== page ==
FIG. 4 is side plan view of the contact spring blocking lock-out system contained within the contact closing spring assembly of FIG. 2 in an unlatched condition with the circuit breaker contacts in the OPEN condition;

FIG. 5 is side plan view of the contact spring blocking lock-out system contained within the contact closing spring assembly of FIG. 2 in an unlatched condition with the circuit breaker contacts in the CLOSED condition; and

FIG. 6 is side plan view of the contact spring blocking lock-out system contained within the contact closing spring assembly of FIG. 2 in a latched condition with the circuit breaker contacts in the ON condition.

DESCRIPTION OF THE PREFERRED EMBODIMENT

The air circuit breaker 10 of FIG. 1 is similar to that described within the aforementioned U.S. Pat. No. 3,095,489 and includes a metal frame 11 which supports circuit breaker cover 12, the trip unit programmer 12A and the operating mechanism enclosure 13. The trip unit programmer 12A is similar to that described in U.S. Pat. No. 4,672,501 entitled "Circuit Breaker and Protective Relay Unit". The cover 12 further includes a TRIP or OFF button 19 for releasing the circuit breaker operating mechanism 21 contained within the enclosure 13 for separating the circuit breaker contacts 16, 17 within the contact assembly 9 to their open condition and a closing button 20 for moving the contacts 16 to their closed position. The viewing windows 19A, 20A provide viewing access to ON/OFF condition of the circuit breaker contacts 16, 17. The circuit breaker movable contact arms 15 within each pole of a three pole circuit arrangement are interconnected by means of the operating mechanism crossbar 14 to insure that movable and fixed contacts 16, 17 within the separate poles both open and close in unison. The circuit breaker operating mechanism closing spring assembly 21 operates in the manner described in the aforementioned U.S. Pat. No. 3,729,065 by allowing the operating mechanism closing spring described therein to be charged by means of the charging shaft 23 and released by means of the closing shaft 24 that connects between the operating mechanism sideframes 25, 26. The manual operating handle 18 interacts with the operating mechanism 21 by means of a pair of plate connectors, one of which is indicated at 22 to move the contacts 16 between the OPEN and CLOSED conditions along with the TRIP or OFF button 19 and the closing button 20, as described earlier.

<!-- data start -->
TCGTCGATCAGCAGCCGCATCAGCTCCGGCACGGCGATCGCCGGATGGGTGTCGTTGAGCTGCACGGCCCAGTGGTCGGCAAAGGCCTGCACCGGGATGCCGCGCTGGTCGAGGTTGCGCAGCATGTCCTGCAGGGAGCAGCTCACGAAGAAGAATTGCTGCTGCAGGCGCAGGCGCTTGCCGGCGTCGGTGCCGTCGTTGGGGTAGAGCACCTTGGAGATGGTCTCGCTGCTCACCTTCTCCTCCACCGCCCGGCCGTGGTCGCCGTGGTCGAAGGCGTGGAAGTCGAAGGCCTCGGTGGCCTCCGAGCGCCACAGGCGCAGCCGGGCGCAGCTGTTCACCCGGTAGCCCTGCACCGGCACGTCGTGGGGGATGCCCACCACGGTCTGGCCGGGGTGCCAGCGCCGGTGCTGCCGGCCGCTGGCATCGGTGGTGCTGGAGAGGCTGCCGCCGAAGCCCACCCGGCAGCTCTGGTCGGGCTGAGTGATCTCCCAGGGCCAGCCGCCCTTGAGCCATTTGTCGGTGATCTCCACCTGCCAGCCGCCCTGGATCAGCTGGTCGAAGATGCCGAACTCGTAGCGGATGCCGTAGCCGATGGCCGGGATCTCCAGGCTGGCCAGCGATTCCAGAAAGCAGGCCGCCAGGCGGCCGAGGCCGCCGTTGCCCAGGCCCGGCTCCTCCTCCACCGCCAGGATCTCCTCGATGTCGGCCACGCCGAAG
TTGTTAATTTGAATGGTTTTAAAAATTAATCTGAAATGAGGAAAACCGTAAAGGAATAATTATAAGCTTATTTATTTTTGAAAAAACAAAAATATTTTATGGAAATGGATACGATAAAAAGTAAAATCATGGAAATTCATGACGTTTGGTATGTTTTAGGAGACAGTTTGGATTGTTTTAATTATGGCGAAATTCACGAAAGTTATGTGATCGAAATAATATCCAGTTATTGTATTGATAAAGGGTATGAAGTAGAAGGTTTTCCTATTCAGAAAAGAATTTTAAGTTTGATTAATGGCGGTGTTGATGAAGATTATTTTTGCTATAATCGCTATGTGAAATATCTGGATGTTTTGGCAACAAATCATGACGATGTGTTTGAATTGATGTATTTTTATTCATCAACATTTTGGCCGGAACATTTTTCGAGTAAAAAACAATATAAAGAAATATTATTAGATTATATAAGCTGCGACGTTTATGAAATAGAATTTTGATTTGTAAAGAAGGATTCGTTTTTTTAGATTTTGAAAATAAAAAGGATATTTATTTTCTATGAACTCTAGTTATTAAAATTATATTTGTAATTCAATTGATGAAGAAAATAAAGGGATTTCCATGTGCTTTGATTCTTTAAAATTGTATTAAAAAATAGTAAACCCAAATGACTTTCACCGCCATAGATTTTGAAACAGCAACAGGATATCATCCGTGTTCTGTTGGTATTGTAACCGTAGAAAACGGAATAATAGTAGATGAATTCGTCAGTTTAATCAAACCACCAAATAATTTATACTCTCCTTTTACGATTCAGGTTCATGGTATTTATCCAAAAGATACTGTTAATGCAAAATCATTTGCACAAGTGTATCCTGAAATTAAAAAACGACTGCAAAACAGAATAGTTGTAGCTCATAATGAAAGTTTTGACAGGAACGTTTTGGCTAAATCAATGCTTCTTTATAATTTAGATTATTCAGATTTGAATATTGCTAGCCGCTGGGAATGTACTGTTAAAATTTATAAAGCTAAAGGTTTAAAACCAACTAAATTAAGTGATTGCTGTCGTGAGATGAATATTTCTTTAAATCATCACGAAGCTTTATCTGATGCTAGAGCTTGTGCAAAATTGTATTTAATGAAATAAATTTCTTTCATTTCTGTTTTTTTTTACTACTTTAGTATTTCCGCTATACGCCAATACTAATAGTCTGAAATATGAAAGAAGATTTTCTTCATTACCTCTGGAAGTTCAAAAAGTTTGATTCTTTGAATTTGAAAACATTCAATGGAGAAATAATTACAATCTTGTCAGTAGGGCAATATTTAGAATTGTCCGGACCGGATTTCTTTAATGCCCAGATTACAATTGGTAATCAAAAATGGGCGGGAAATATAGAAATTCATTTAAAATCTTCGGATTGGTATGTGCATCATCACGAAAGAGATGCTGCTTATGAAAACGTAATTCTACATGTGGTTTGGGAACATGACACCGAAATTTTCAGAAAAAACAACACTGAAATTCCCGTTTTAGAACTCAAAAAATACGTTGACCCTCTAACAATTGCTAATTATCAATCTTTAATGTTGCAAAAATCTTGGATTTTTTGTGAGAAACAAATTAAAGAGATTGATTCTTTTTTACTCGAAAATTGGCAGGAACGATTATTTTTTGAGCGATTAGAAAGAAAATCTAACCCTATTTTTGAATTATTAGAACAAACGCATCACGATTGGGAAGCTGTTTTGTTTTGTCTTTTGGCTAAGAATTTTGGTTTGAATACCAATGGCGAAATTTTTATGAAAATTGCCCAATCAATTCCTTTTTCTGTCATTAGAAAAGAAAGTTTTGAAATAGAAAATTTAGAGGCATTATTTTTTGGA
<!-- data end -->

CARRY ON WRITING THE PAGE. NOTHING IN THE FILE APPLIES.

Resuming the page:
The operating mechanism closing spring assembly 21 is depicted in FIG. 2 apart from the circuit breaker 10 of FIG. 1 to detail the positioning of the charging shaft 23 and the closing shaft 24 intermediate the operating mechanism sideframes 25, 26 and the position of the closing spring lockout system 29 and closing solenoid 28 relative to the charging gear 27 arranged on the charging shaft 23 and the closing button 20 arranged on the top of the circuit breaker cover 12 of FIG. 1. The closing spring lockout system 29 as described in the aforementioned U.S. Pat. No. 5,889,250 and application Ser. No. 08/878,594 prevents operation of the closing solenoid 28 or the closing button 20 until and unless certain events have occurred.

Before describing the lock-out system of the invention, it is helpful to review the Prior Art closing spring system 29 shown in FIG. 3 and described in U.S. Pat. No. 5,905,240 entitled "Contact Closing Solenoid Assembly for Air Circuit Breakers" filed on Oct. 6, 1997. Either the closing button 20 or the closing solenoid 28 may release the circuit breaker closing spring (not shown) as follows. When the closing button 20 is depressed by an operator the end 34A of the push button shaft 34 contacts the lower drive link tab 36A. This causes the upper drive link 35 to move towards the charging shaft 23 whereby slot 35A drives closing driver pin 44 in the same direction. As the closing prop driver pin 44 moves towards the charging shaft 23, the closing prop driver 40 is rotated in a clockwise manner as viewed in FIG. 3, whereby a detent 40A makes contact with the closing prop 41 causing the closing prop 41 to also rotate in a clockwise manner whereby the closing prop post 42 rotates away from the charging gear pin 43 allowing the charging shaft 23 to spin in a clockwise manner thus closing the circuit breaker. In a likewise manner, the closing solenoid 28, once activated, retracts the solenoid plunger 38 which is attached to the connecting link 37 which causes the lower drive link 36 to rotate again causing the upper drive link 35 to move towards the charging shaft 23 whereby closing prop driver pin 44 is caused to move in the same direction by slot 35A. After the closing prop driver 40 and closing prop 41 have moved in the same manner as described above, then the charging shaft is once again allowed to rotate in a clockwise manner causing the circuit breaker to close.

By the addition of a blocking link 32 as shown in FIG. 4 on a separate pivot 50 on the circuit breaker closing spring operating mechanism sidewall 26 within the lock-out system 30 and attaching the blocking link 32 to the closing prop driver 40 on a separate pivot 53, by means of the extension spring 51, the blocking link 32 interacts with the closing prop driver 40 to control the release of the charging gear 27 on the charging shaft 23.